Keeping your distance
Marine mammals are unpredictable and may unexpectedly lash out or try to get away if feeling threatened. People have been seriously injured after disturbing marine mammals who were resting or nurturing their young.
All animals need rest to survive. A humpback whale with her newborn calf wallowing in the protection of a sheltered bay or a fur seal hauled out on a beach after foraging at sea, are resting.
If you approach too closely, the animal will no longer rest. It will be keeping a watchful eye on you and may suddenly try to defend itself or go somewhere else, using up much needed energy reserves.
Going too close can cause animals to panic. Alarmed fur seals hauled out on rocks may panic stampede to get away, resulting in serious injury to adults and death to trampled pups.
Southern right whale mothers resting close to shore are known to aggressively keep intruders away from their calves or move on to another location, resulting in the young becoming weak from exhaustion as they try to keep up.
Marine mammals are protected in New South Wales. For many people, the sight of a seal or whale is still a novelty. Their populations are slowly recovering along the NSW coast after being hunted almost to extinction 2 centuries ago.
Despite the best intentions of curious onlookers, repeated and frequent disturbances put animals on edge and affect their health, wellbeing and survival. You can help them in their recovery by keeping back and allowing them to seek suitable places to rest undisturbed.
For your safety and the welfare of marine mammals, you should keep your distance. Intentionally harming, touching, harassing, chasing, trying to restrict their path, or getting too close, is illegal.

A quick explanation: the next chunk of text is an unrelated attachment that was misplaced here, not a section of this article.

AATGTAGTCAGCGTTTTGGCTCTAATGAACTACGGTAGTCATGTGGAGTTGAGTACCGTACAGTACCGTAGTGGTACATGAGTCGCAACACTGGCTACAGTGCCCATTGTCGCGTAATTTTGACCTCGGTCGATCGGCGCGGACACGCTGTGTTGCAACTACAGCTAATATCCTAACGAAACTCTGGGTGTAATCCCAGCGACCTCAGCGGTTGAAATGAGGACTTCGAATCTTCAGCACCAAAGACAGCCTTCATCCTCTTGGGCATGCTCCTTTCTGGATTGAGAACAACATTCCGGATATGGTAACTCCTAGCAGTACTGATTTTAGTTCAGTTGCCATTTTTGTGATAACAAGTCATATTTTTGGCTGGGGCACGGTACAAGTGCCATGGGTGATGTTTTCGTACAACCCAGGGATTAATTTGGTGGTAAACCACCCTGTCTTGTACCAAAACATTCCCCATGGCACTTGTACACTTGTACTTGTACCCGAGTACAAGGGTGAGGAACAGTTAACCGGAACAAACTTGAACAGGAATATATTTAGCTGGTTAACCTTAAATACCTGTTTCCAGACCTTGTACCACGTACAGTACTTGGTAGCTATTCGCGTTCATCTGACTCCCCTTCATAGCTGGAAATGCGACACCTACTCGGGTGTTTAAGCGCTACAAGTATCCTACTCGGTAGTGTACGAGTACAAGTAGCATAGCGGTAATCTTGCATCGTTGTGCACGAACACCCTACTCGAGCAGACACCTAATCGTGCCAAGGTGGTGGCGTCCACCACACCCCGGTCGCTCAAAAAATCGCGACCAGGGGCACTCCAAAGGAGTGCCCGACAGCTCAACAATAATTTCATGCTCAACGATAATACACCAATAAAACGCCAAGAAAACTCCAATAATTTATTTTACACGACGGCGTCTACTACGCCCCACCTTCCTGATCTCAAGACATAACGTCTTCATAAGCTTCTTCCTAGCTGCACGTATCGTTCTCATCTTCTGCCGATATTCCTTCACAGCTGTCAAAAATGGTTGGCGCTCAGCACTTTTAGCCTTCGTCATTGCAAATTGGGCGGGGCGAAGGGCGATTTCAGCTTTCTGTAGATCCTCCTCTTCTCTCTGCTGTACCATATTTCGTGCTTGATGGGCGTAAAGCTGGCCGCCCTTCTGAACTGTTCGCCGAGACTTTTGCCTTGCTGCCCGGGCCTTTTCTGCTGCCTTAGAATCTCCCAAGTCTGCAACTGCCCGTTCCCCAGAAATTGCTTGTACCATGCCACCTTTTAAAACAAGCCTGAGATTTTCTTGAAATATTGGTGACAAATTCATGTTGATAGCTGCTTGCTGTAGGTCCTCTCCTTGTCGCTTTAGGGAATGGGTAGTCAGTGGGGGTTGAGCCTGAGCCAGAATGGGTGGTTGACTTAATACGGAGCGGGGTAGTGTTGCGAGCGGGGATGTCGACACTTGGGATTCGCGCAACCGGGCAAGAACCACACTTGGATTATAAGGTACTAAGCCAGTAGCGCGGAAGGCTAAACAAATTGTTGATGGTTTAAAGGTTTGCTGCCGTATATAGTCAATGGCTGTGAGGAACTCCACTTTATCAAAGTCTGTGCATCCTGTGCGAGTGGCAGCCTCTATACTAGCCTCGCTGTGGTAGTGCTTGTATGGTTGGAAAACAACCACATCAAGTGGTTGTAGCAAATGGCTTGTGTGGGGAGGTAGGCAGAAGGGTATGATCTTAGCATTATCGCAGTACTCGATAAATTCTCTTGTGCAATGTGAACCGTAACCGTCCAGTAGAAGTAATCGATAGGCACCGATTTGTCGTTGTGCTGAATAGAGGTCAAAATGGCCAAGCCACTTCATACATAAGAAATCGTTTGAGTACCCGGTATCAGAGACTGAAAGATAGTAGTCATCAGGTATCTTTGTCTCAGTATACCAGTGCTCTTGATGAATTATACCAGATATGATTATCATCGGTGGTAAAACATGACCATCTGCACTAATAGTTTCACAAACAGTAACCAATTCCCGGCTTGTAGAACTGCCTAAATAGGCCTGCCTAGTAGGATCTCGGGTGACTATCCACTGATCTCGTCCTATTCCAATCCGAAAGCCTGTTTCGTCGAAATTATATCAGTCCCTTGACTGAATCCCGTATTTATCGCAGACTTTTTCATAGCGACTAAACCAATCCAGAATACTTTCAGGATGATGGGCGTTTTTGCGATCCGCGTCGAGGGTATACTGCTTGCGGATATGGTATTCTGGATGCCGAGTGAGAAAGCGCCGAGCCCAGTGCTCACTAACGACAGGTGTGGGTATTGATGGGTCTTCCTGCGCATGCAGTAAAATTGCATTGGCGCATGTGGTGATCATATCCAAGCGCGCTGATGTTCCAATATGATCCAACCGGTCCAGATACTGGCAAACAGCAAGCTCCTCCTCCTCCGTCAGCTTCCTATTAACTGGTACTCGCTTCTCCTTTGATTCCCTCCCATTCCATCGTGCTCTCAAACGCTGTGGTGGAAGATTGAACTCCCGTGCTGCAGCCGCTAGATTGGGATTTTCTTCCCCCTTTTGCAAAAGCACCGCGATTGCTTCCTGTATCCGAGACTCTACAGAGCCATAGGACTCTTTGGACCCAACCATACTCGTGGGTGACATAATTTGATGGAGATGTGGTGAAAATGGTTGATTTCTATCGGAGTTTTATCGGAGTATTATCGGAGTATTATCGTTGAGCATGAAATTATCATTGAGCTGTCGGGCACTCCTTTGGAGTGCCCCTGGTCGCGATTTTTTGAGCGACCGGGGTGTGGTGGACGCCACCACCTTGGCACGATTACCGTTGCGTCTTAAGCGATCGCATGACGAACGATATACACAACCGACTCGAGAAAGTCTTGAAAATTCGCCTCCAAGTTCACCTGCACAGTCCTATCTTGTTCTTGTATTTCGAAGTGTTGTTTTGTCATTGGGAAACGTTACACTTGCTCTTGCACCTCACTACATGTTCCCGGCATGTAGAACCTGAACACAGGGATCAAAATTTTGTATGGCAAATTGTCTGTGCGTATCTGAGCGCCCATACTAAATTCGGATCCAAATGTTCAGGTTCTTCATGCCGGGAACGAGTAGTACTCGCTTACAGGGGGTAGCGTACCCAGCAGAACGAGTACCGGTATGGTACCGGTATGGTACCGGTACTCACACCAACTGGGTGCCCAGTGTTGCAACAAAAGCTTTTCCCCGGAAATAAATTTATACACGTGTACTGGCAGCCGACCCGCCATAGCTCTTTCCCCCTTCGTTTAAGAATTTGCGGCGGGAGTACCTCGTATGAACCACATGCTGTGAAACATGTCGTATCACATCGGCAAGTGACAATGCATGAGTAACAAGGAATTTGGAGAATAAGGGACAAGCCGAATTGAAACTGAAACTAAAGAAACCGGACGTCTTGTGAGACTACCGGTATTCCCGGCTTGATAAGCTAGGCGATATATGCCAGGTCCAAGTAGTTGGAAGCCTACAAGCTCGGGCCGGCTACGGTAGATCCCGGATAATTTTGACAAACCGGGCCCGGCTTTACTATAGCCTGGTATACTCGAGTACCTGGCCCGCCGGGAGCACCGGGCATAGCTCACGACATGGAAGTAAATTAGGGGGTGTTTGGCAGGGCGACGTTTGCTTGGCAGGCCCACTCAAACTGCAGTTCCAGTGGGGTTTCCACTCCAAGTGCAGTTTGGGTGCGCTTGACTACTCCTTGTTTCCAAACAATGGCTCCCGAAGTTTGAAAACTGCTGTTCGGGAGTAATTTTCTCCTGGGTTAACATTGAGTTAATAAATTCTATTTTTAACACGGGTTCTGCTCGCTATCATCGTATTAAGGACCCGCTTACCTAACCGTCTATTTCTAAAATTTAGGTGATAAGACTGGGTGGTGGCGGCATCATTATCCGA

Signs of disturbance
Disturbed whales, dolphins, dugongs and seals react with a sudden change of behaviour, including:
- hastily diving
- changes in breathing patterns
- sudden change in body posture or positioning
- a sudden change in direction
- a change in swimming speed
- aggressive behaviour such as tail splashing, head lunges and charging
- protectively moving between you and their young.
An approach distance is the closest you can lawfully go to a whale, dolphin, dugong or seal to watch it safely and without disturbing or harassing them, so they can live naturally and without interference.
Scientists, including veterinarians, helped to develop the Biodiversity Conservation Regulation 2017, which outlines the approach distances for New South Wales. These are based on The Australian National Guidelines for Whale and Dolphin Watching 2017 and also includes seals.
Remember, if a marine mammal approaches you, slowly move back to at least the minimum approach distance. Never chase it; try to touch it or restrict its path. On a rare occasion, a National Parks and Wildlife Service officer may ask you to move back beyond the minimum approach distance if they see an animal is still distressed and behaving as if it is disturbed.
By observing the following approach distances, you can have a safe and enjoyable time while helping to keep our wildlife wild.